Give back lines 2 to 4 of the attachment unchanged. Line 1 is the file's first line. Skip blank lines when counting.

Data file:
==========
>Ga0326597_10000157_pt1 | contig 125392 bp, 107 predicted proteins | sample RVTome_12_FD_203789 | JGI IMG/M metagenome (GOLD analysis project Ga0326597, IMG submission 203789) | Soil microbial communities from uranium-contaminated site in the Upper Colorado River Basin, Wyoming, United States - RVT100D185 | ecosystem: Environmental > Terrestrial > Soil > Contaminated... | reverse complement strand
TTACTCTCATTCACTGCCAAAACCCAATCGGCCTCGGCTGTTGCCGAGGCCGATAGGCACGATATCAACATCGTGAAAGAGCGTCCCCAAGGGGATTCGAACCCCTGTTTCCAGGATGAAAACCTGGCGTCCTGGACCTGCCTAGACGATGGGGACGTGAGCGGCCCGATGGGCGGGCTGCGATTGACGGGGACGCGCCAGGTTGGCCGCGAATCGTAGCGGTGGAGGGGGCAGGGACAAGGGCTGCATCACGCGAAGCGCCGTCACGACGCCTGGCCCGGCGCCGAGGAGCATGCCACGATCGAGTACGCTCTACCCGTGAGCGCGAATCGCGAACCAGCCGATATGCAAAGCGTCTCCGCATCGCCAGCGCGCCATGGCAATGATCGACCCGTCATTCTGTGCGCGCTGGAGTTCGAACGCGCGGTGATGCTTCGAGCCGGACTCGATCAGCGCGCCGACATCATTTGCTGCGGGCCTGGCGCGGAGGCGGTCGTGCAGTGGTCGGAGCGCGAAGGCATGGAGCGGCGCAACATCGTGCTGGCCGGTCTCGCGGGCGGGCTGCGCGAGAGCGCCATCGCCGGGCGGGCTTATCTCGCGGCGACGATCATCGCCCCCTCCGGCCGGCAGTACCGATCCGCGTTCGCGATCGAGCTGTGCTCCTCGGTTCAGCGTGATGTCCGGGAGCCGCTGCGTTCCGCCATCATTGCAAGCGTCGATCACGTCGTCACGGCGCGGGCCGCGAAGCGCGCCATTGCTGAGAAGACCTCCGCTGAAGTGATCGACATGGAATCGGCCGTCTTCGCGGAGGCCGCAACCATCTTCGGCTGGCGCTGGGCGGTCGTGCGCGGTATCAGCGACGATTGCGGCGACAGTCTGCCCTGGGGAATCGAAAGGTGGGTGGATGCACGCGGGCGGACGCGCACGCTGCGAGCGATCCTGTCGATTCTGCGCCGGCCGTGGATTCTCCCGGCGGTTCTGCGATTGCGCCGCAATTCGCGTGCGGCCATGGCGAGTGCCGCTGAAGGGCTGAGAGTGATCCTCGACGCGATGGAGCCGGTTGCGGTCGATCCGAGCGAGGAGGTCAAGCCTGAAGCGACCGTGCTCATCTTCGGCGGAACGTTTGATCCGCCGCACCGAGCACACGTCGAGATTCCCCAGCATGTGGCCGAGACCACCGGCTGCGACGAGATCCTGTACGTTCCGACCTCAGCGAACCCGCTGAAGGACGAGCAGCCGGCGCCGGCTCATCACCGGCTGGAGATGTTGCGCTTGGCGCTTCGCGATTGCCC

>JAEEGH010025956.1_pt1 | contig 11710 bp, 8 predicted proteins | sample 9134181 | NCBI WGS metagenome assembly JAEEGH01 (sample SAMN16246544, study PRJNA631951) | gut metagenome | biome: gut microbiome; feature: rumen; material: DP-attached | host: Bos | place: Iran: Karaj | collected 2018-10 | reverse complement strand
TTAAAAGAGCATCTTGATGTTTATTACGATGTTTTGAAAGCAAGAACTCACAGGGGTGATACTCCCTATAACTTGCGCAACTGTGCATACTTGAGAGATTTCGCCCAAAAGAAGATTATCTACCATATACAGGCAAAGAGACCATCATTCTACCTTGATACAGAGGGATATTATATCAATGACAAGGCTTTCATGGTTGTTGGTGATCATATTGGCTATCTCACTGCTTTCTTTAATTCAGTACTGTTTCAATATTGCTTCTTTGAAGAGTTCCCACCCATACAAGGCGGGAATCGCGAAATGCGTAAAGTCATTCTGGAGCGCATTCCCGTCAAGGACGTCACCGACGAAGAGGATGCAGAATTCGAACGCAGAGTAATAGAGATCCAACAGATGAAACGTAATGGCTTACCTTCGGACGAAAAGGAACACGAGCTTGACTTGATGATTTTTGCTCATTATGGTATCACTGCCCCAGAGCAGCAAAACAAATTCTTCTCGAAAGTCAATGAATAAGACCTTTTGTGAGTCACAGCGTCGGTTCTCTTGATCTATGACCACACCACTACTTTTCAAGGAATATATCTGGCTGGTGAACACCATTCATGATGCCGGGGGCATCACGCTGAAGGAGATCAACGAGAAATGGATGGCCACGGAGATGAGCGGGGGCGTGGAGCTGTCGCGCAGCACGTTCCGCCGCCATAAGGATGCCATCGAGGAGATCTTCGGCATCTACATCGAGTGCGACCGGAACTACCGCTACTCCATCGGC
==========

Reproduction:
TTACTCTCATTCACTGCCAAAACCCAATCGGCCTCGGCTGTTGCCGAGGCCGATAGGCACGATATCAACATCGTGAAAGAGCGTCCCCAAGGGGATTCGAACCCCTGTTTCCAGGATGAAAACCTGGCGTCCTGGACCTGCCTAGACGATGGGGACGTGAGCGGCCCGATGGGCGGGCTGCGATTGACGGGGACGCGCCAGGTTGGCCGCGAATCGTAGCGGTGGAGGGGGCAGGGACAAGGGCTGCATCACGCGAAGCGCCGTCACGACGCCTGGCCCGGCGCCGAGGAGCATGCCACGATCGAGTACGCTCTACCCGTGAGCGCGAATCGCGAACCAGCCGATATGCAAAGCGTCTCCGCATCGCCAGCGCGCCATGGCAATGATCGACCCGTCATTCTGTGCGCGCTGGAGTTCGAACGCGCGGTGATGCTTCGAGCCGGACTCGATCAGCGCGCCGACATCATTTGCTGCGGGCCTGGCGCGGAGGCGGTCGTGCAGTGGTCGGAGCGCGAAGGCATGGAGCGGCGCAACATCGTGCTGGCCGGTCTCGCGGGCGGGCTGCGCGAGAGCGCCATCGCCGGGCGGGCTTATCTCGCGGCGACGATCATCGCCCCCTCCGGCCGGCAGTACCGATCCGCGTTCGCGATCGAGCTGTGCTCCTCGGTTCAGCGTGATGTCCGGGAGCCGCTGCGTTCCGCCATCATTGCAAGCGTCGATCACGTCGTCACGGCGCGGGCCGCGAAGCGCGCCATTGCTGAGAAGACCTCCGCTGAAGTGATCGACATGGAATCGGCCGTCTTCGCGGAGGCCGCAACCATCTTCGGCTGGCGCTGGGCGGTCGTGCGCGGTATCAGCGACGATTGCGGCGACAGTCTGCCCTGGGGAATCGAAAGGTGGGTGGATGCACGCGGGCGGACGCGCACGCTGCGAGCGATCCTGTCGATTCTGCGCCGGCCGTGGATTCTCCCGGCGGTTCTGCGATTGCGCCGCAATTCGCGTGCGGCCATGGCGAGTGCCGCTGAAGGGCTGAGAGTGATCCTCGACGCGATGGAGCCGGTTGCGGTCGATCCGAGCGAGGAGGTCAAGCCTGAAGCGACCGTGCTCATCTTCGGCGGAACGTTTGATCCGCCGCACCGAGCACACGTCGAGATTCCCCAGCATGTGGCCGAGACCACCGGCTGCGACGAGATCCTGTACGTTCCGACCTCAGCGAACCCGCTGAAGGACGAGCAGCCGGCGCCGGCTCATCACCGGCTGGAGATGTTGCGCTTGGCGCTTCGCGATTGCCC

>JAEEGH010025956.1_pt1 | contig 11710 bp, 8 predicted proteins | sample 9134181 | NCBI WGS metagenome assembly JAEEGH01 (sample SAMN16246544, study PRJNA631951) | gut metagenome | biome: gut microbiome; feature: rumen; material: DP-attached | host: Bos | place: Iran: Karaj | collected 2018-10 | reverse complement strand
TTAAAAGAGCATCTTGATGTTTATTACGATGTTTTGAAAGCAAGAACTCACAGGGGTGATACTCCCTATAACTTGCGCAACTGTGCATACTTGAGAGATTTCGCCCAAAAGAAGATTATCTACCATATACAGGCAAAGAGACCATCATTCTACCTTGATACAGAGGGATATTATATCAATGACAAGGCTTTCATGGTTGTTGGTGATCATATTGGCTATCTCACTGCTTTCTTTAATTCAGTACTGTTTCAATATTGCTTCTTTGAAGAGTTCCCACCCATACAAGGCGGGAATCGCGAAATGCGTAAAGTCATTCTGGAGCGCATTCCCGTCAAGGACGTCACCGACGAAGAGGATGCAGAATTCGAACGCAGAGTAATAGAGATCCAACAGATGAAACGTAATGGCTTACCTTCGGACGAAAAGGAACACGAGCTTGACTTGATGATTTTTGCTCATTATGGTATCACTGCCCCAGAGCAGCAAAACAAATTCTTCTCGAAAGTCAATGAATAAGACCTTTTGTGAGTCACAGCGTCGGTTCTCTTGATCTATGACCACACCACTACTTTTCAAGGAATATATCTGGCTGGTGAACACCATTCATGATGCCGGGGGCATCACGCTGAAGGAGATCAACGAGAAATGGATGGCCACGGAGATGAGCGGGGGCGTGGAGCTGTCGCGCAGCACGTTCCGCCGCCATAAGGATGCCATCGAGGAGATCTTCGGCATCTACATCGAGTGCGACCGGAACTACCGCTACTCCATCGGC